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Respiratory syncytial virus (RSV) infection

Description of Medical Condition

RSV causes respiratory illness

  • Adults: URI’s
  • Infants and children: bronchitis, bronchiolitis, pneumonia
  • Leading cause of pediatric admissions for respiratory illness

System(s) affected: Pulmonary

Genetics: None known

Incidence/Prevalence in USA: Common in winter. Almost all persons infected one or more times during lifetime.

Predominant age: Birth to age 2

Predominant sex:

  • Males = females as outpatients
  • 2:1 males/females in hospital

Respiratory syncytial virus (RSV) infection

Medical Symptoms and Signs of Disease

Cold signs and symptoms (mild disease)

  • Fever
  • Cough
  • Coryza
  • Congestion
  • Otitis media
  • Malaise


  • Cough
  • Chest congestion, rales/rhonchi
  • Wheezing
  • Dyspnea
  • Hypoxia
  • Cyanosis


What Causes Disease?

Infection with RSV

Risk Factors

  • Impaired immunity OAIDS
    • Chemotherapy
    • Other types of impaired immunity
  • Occupational exposure
    • Day care workers
    • Pediatric hospital staff
    • School teachers
  • Neonatal/congenital conditions
    • Congenital cardiac anomalies
    • Respiratory distress syndrome
    • Premature birth
  • Low socioeconomic status
  • More common in urban vs. rural areas

Diagnosis of Disease

Differential Diagnosis

  • Mild illness/upper respiratory tract
    • Colds (non RSV)
    • Allergic rhinitis
    • Sinusitis
    • Croup
  • Severe illness/lower respiratory tract
    • Asthma
    • Bronchitis
    • Bronchiolitis
    • Pneumonia


  • WBC may be normal to elevated
  • Positive RSV antigen test on nasal washings

Drugs that may alter lab results: None

Disorders that may alter lab results: None

Pathological Findings

Lymphocytic peribronchiolar infiltrates (autopsy)


Chest x-ray

  • Hyperinflation — most common, characteristic finding
  • Interstitial infiltrates — fairly common
  • Segmental or lobar consolidation in pneumonia
  • Pleural fluid

Diagnostic Procedures


Treatment (Medical Therapy)

Appropriate Health Care

Outpatient for mild cases; inpatient for severe disease or for those with underlying disorders. Illness can last from days to several weeks.

General Measures


  • Rest/supportive care
  • Bronchodilators — albuterol nebulizer/inhaler
  • Monitor oxygenation-pulse oximeter


  • Oxygen
  • Bronchodilators — albuterol nebulizer q4h
  • Respiratory isolation ORibavirin
  • Antibiotics for secondary bacterial pneumonia
  • Monitor arterial blood gases/pulse oximeter
  • Use of steroids is controversial; may help in some cases

Avoid exposing others

  • Remove from day care/school until well
  • Good hand washing practices
  • Respiratory isolation in hospital


Decreased household activity/rest


  • Maintain nutrition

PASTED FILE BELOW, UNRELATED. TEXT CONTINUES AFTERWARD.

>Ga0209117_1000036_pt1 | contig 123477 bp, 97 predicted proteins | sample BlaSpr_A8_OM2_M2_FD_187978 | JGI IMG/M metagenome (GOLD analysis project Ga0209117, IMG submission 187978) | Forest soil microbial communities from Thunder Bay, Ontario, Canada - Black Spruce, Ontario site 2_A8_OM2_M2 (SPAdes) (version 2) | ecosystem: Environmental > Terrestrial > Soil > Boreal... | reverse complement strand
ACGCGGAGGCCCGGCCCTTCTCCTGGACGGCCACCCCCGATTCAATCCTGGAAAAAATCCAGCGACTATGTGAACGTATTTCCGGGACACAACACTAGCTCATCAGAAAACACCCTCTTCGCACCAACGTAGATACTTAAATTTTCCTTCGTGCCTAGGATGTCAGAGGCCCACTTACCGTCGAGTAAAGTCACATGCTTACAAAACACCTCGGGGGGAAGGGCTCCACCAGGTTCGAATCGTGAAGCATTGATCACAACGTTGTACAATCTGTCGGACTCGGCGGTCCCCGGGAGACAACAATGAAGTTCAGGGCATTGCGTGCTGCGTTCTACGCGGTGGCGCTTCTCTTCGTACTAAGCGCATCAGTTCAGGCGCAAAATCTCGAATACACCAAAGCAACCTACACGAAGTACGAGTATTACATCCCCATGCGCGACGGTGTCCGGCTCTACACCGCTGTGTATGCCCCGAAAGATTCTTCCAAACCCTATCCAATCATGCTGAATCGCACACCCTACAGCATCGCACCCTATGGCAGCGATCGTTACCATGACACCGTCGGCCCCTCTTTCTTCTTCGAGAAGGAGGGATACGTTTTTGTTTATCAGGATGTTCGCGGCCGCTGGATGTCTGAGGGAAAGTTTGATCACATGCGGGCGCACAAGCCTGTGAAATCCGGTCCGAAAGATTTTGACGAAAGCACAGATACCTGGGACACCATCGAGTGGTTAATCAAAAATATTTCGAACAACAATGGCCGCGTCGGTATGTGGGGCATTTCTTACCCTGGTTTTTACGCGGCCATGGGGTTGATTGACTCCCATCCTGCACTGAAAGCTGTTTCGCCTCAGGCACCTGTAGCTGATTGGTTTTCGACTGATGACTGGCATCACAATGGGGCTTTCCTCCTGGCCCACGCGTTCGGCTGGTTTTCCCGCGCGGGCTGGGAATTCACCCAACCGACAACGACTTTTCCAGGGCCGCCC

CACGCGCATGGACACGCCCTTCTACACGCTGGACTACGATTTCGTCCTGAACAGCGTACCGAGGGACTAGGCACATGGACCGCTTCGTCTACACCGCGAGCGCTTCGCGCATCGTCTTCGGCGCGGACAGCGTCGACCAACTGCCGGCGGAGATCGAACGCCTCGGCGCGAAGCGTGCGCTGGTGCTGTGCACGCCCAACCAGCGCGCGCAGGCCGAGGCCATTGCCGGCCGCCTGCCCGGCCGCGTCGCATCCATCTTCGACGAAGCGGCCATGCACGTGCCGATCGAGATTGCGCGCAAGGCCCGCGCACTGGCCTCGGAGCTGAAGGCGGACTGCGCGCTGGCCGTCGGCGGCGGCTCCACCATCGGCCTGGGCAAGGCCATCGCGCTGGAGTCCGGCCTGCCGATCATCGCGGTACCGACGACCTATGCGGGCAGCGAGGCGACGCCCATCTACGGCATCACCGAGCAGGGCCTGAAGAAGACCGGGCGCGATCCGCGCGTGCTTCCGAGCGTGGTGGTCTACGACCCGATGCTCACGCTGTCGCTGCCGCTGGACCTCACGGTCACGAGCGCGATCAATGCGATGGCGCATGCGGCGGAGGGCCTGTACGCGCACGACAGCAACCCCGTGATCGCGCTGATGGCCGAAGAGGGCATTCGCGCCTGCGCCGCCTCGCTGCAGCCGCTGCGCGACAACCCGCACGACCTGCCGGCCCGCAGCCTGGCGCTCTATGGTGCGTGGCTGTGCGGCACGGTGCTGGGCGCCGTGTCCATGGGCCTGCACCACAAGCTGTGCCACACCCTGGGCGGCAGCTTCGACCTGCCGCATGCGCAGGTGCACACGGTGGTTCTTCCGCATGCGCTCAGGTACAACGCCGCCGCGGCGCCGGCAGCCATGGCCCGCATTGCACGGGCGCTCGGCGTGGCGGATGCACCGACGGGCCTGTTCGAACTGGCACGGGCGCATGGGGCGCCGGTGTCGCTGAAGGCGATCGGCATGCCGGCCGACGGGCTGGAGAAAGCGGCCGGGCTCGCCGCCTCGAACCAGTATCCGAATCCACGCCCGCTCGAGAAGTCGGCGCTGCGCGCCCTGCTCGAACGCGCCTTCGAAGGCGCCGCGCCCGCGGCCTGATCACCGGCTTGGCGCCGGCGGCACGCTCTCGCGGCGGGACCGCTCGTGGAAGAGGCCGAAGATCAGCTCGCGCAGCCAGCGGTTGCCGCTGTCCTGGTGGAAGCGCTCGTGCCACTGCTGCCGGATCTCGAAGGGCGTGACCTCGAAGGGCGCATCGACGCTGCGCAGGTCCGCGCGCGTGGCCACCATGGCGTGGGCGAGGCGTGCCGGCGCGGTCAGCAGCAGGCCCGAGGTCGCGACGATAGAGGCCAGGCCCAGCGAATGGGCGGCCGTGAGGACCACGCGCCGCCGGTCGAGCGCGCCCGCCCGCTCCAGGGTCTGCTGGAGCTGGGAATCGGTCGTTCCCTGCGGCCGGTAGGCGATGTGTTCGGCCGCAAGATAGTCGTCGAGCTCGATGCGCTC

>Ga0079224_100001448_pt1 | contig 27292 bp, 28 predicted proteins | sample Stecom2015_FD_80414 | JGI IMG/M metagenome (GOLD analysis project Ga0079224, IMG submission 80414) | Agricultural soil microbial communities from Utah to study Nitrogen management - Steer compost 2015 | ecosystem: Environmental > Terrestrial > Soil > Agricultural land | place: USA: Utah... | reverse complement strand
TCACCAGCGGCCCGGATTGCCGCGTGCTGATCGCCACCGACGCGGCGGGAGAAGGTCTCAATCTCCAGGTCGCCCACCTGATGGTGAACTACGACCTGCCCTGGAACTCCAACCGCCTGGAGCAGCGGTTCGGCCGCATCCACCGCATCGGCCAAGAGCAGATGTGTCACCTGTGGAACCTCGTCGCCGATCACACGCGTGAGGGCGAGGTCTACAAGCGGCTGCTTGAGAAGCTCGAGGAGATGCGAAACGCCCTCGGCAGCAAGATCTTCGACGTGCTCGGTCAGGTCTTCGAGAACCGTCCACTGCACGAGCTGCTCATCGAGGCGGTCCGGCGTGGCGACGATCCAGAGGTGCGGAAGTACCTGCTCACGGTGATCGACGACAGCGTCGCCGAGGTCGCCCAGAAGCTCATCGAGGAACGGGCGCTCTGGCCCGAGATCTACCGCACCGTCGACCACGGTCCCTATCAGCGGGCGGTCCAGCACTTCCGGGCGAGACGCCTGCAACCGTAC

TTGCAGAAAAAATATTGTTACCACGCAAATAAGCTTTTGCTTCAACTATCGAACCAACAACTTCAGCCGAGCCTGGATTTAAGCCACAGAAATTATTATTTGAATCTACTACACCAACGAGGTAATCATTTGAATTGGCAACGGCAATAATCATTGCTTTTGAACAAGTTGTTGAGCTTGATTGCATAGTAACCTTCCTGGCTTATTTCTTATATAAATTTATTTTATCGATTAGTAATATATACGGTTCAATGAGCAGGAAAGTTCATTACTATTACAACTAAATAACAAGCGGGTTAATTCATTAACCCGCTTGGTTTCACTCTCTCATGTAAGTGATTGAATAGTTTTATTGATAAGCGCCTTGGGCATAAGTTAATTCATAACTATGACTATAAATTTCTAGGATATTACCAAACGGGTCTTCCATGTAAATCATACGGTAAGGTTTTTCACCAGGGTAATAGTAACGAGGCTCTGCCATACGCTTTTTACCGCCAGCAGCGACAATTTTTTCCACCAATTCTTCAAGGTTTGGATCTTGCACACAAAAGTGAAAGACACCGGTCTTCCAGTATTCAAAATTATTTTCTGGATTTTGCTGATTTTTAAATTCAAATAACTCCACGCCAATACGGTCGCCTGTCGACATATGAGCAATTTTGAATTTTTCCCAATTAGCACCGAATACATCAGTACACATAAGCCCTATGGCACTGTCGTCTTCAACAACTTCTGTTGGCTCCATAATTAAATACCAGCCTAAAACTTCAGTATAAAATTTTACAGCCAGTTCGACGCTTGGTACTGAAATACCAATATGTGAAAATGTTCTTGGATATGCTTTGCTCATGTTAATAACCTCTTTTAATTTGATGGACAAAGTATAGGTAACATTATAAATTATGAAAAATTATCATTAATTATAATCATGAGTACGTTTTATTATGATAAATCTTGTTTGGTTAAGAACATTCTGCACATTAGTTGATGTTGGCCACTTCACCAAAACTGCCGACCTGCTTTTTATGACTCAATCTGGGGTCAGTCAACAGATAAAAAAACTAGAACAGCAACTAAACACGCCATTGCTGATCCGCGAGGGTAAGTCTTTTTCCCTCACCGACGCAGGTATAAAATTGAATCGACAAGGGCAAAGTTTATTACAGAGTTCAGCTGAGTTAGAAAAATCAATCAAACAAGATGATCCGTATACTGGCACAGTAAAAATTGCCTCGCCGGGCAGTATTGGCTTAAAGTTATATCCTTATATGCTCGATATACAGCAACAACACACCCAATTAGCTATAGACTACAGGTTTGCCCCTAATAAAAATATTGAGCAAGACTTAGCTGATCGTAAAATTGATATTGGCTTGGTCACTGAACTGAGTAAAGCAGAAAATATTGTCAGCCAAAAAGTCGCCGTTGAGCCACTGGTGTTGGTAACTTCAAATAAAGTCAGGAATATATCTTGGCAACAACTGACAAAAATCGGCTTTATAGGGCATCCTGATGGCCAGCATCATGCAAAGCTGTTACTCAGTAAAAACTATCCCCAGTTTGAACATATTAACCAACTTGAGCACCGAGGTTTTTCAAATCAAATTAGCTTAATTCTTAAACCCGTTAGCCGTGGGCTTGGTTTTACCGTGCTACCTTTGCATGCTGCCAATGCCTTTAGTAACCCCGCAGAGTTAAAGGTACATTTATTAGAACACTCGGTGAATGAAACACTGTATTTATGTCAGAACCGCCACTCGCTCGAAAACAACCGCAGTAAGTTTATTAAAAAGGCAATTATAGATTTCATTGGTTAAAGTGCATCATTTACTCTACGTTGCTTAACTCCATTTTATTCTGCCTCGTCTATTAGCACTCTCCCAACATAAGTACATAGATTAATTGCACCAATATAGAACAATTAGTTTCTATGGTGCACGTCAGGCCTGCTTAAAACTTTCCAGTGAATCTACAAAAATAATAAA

• Avoid over-hydration (may increase lung congestion)

Medications (Drugs, Medicines)

Drug(s) of Choice

  • Ribavirin 20 mg/mL mist 12-18 hours/day for 3-7 days. (Can shorten duration and severity of illness.)
  • Bronchodilators — albuterol nebulizer q4h (dose appropriate for age)
  • Antibiotics for secondary bacterial infections/pneumonia
    • Appropriate to particular pathogen
    • Prophylactic use of antibiotics controversial
  • Potential use of RSV immune globulin in high risk infants

Contraindications: See specific drug related information

Precautions: Avoid exposure of pregnant/potentially pregnant women to ribavirin

Significant possible interactions: See specific drug information

Alternative Drugs

  • Antibiotic appropriate to identified or suspected bacterial pathogen
  • Theophylline use all right, but not recommended

Patient Monitoring

  • Uneventful resolution is the norm
  • No special monitoring is needed as illness resolves
  • May want to educate parents about SIDS — avoid prone sleeping in infants

Prevention / Avoidance

  • Avoid exposure to those ill with RSV
  • Good hand washing practices (since hand-nose and hand-eye transmission is common)
  • Avoid rubbing the eyes (common RSV inoculation route)
  • Use of palivizumab (Synagis) recommended for pree-mies < 35 weeks and infants with bronchopulmonary dysplasia prior to and during RSV season (Fall, Winter, Spring). Dose 15 mg/kg of body weight IM monthly.

Possible Complications

  • Pneumonia
  • Sudden infant death
  • Death from severe lower respiratory tract infections
  • Possible residual lung damage

Expected Course / Prognosis

  • Usually resolves within two weeks without sequelae
  • Hospitalization rate of children ill with RSV varies from 1:50 to 1:200 (children < 2 years old)


Associated Conditions

  • Asthma is worse with RSV and vice versa
  • SIDS may be a sequelae of RSV

Age-Related Factors

Pediatric: Most common under age 2

Geriatric: N/A

Others: Increasing immunity with subsequent infections by RSV usually results in less serious illness


  • Avoid ribavirin therapy in pregnancy
  • Healthcare workers who may be pregnant should avoid exposure to ribavirin

International Classification of Diseases

480.1 Pneumonia due to respiratory syncytial virus

See Also

Bronchiolitis Pneumonia, bacterial Pneumonia, viral Bronchitis, acute


  • RSV = respiratory syncytial virus
  • SIDS = sudden infant death syndrome
  • URI = upper respiratory infection
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